One of Pact’s core values is local solutions. In short, this means we believe that true success can only come from solutions created in partnership with the people we serve.
It’s why Pact’s innovation team, which I lead, decided to make beneficiary feedback the focus of our first-ever Global Innovation Competition.
We announced the competition to all of Pact’s country offices early this year. Staff members were invited to submit ideas for how to better use beneficiary feedback in a way that would improve our programming, save time and money, and create new value at Pact. The winning idea would receive six months of support from the innovation team and $3,000 in billable hours to bring their proposal to life.
We received many strong submissions, but one from our Nigeria office stood out. They proposed the Beneficiary Performance Index, or BPI.
From the submission:
“Using the BPI, beneficiaries can share their perspectives by assessing our programs in four areas: community participation, relevance, impact and transparency. Beneficiaries can use the BPI individually on their mobile phones, or the tool can be administered to groups using paper. Either way, it is a self-assessment by beneficiaries of programs designed for them. Once this data is received, feedback is analyzed at Pact’s back end and a summary analysis sheet is automatically sent to project leads for necessary action.”
Since March, Pact’s innovation team has been collaborating with the Nigeria office to develop the BPI tool, and late last month, we took a critical step when we traveled to Gombe State in eastern Nigeria to pilot the tool in Pact’s SAQIP project using human-centered design. Pact has been implementing SAQIP since 2015. The six-year project is improving maternal and child health outcomes in a region of Nigeria where mortality rates among moms and kids are especially high. SAQIP is strengthening public health systems, improving care, building community engagement and empowering women economically using mothers groups and Pact's WORTH model so they can better provide for their families’ health.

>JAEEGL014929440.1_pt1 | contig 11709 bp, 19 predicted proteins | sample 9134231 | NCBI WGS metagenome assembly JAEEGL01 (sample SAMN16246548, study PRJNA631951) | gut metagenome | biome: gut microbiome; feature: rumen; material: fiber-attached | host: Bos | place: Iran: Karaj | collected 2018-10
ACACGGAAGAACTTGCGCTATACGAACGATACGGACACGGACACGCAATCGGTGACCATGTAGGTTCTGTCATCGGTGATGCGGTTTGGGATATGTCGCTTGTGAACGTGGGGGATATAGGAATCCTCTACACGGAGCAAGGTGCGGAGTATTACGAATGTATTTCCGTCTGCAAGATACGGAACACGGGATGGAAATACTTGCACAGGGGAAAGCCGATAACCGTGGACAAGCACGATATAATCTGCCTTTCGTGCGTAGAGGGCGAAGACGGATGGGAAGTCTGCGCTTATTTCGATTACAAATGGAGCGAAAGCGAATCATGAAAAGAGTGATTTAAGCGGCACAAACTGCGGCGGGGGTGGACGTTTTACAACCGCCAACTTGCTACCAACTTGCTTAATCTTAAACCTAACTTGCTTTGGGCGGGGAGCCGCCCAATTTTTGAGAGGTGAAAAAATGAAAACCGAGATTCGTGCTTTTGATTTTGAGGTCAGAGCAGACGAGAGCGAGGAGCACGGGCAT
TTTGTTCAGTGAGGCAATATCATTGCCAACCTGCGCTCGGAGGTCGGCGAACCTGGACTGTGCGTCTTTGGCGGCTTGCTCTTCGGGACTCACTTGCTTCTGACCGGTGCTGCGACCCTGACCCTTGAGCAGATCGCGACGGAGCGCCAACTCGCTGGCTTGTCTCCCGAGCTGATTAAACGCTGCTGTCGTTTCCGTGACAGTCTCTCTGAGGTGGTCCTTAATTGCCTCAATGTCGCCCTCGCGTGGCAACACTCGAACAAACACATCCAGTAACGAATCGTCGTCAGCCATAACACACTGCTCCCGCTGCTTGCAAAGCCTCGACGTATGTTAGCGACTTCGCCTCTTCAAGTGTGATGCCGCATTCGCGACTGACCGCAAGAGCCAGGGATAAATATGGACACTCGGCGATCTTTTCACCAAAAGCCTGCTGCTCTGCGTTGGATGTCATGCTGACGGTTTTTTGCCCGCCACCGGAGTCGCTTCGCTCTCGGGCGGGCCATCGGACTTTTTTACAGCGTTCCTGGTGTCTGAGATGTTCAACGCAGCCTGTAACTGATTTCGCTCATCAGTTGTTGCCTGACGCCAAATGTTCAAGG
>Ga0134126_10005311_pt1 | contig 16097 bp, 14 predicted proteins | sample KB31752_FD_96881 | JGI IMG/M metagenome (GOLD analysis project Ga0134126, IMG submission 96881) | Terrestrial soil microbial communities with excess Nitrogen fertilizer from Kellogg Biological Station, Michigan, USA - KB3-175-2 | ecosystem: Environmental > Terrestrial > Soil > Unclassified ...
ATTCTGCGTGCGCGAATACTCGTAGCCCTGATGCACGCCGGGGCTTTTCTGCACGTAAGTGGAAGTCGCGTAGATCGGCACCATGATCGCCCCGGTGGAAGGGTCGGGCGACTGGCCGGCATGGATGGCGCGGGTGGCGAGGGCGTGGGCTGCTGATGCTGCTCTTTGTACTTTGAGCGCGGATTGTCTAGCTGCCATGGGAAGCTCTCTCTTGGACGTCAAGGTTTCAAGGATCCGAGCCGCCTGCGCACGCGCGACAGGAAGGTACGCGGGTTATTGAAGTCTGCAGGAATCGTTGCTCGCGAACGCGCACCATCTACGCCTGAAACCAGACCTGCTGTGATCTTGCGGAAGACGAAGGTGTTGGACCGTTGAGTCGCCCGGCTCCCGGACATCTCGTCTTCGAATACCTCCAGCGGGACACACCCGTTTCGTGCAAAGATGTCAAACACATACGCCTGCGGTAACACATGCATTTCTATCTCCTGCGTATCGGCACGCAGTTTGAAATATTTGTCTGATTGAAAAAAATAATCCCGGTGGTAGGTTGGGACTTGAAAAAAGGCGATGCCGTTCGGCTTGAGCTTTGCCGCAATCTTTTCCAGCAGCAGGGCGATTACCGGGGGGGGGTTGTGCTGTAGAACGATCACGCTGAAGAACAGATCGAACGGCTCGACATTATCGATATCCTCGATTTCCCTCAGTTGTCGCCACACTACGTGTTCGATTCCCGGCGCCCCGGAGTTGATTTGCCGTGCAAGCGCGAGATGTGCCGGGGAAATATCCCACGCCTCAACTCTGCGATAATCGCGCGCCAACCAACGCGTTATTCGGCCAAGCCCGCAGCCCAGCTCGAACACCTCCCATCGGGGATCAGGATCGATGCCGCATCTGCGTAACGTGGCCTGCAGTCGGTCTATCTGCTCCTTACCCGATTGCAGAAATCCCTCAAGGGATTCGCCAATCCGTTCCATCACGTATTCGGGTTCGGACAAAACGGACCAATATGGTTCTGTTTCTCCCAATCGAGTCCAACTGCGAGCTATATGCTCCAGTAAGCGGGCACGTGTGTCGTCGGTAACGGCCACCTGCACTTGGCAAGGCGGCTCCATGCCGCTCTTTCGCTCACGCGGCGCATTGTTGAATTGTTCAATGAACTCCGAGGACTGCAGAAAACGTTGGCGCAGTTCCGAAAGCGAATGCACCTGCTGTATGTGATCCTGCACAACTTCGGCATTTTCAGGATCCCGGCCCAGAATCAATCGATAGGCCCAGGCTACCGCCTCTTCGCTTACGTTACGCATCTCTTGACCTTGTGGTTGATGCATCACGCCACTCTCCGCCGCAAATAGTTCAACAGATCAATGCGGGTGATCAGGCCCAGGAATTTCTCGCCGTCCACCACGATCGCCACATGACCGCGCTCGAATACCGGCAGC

On Oct. 24, we conducted the first phase of HCD, inspiration, by meeting with SAQIP mothers groups for focused discussions to learn how their feedback is currently obtained and how it could be improved.
That afternoon, we used the information we’d collected to conduct HCD’s second phase, ideation. Here, we made changes to the BPI to make the tool more empathetic and better tailored to beneficiaries’ needs. For example, the BPI was designed to be administered individually, but in the morning session, beneficiaries told us they’d rather answer the tool’s questions collectively. So we adapted it for group use.
The next morning, we returned to the mothers group to conduct the third phase of design thinking, implementation. A female member of the Pact team played the role of the "feedback agent" as we ran the full experience of the mothers group interacting with the BPI. After this test, we asked the mothers group several questions to help us understand how it went: Were there too many questions? What questions did you find confusing? Did you like working with the feedback agent? Why?
After recording their input, we held two more meetings – one with local WORTH empowerment workers and another with our local partners. We ran the BPI with each group to better understand their perspectives.
In the end, we came away with a fantastic collection of learnings. For example, there was total disagreement over who should administer the tool; both the empowerment workers and Pact’s local partners thought it should be their role. And we learned that beneficiaries wanted to be asked more questions about their successes, and they wanted the BPI to be administered on a monthly basis.
Surely, all of this knowledge has left us far better positioned to create a finished product that truly works for those it serves. This is at the heart of both HCD and local solutions.
From here, we will iterate further before implementing the BPI across our Nigeria projects and, eventually, across Pact’s programming globally.